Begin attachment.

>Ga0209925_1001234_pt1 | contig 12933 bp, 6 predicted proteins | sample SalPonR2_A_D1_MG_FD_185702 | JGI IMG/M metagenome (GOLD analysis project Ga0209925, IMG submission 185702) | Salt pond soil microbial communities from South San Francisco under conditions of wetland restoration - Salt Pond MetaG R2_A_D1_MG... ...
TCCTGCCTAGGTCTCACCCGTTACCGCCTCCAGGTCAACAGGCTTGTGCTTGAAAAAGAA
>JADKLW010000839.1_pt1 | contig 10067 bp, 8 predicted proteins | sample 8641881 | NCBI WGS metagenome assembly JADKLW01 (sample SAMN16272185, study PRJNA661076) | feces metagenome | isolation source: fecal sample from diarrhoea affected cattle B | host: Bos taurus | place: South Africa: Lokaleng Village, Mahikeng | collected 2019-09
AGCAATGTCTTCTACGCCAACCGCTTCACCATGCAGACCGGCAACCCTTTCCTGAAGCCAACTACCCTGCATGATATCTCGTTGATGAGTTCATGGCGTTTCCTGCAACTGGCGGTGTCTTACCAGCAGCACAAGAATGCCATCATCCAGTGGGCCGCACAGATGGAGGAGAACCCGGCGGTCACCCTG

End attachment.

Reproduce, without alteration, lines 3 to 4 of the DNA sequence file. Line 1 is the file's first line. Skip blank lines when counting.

>JADKLW010000839.1_pt1 | contig 10067 bp, 8 predicted proteins | sample 8641881 | NCBI WGS metagenome assembly JADKLW01 (sample SAMN16272185, study PRJNA661076) | feces metagenome | isolation source: fecal sample from diarrhoea affected cattle B | host: Bos taurus | place: South Africa: Lokaleng Village, Mahikeng | collected 2019-09
AGCAATGTCTTCTACGCCAACCGCTTCACCATGCAGACCGGCAACCCTTTCCTGAAGCCAACTACCCTGCATGATATCTCGTTGATGAGTTCATGGCGTTTCCTGCAACTGGCGGTGTCTTACCAGCAGCACAAGAATGCCATCATCCAGTGGGCCGCACAGATGGAGGAGAACCCGGCGGTCACCCTG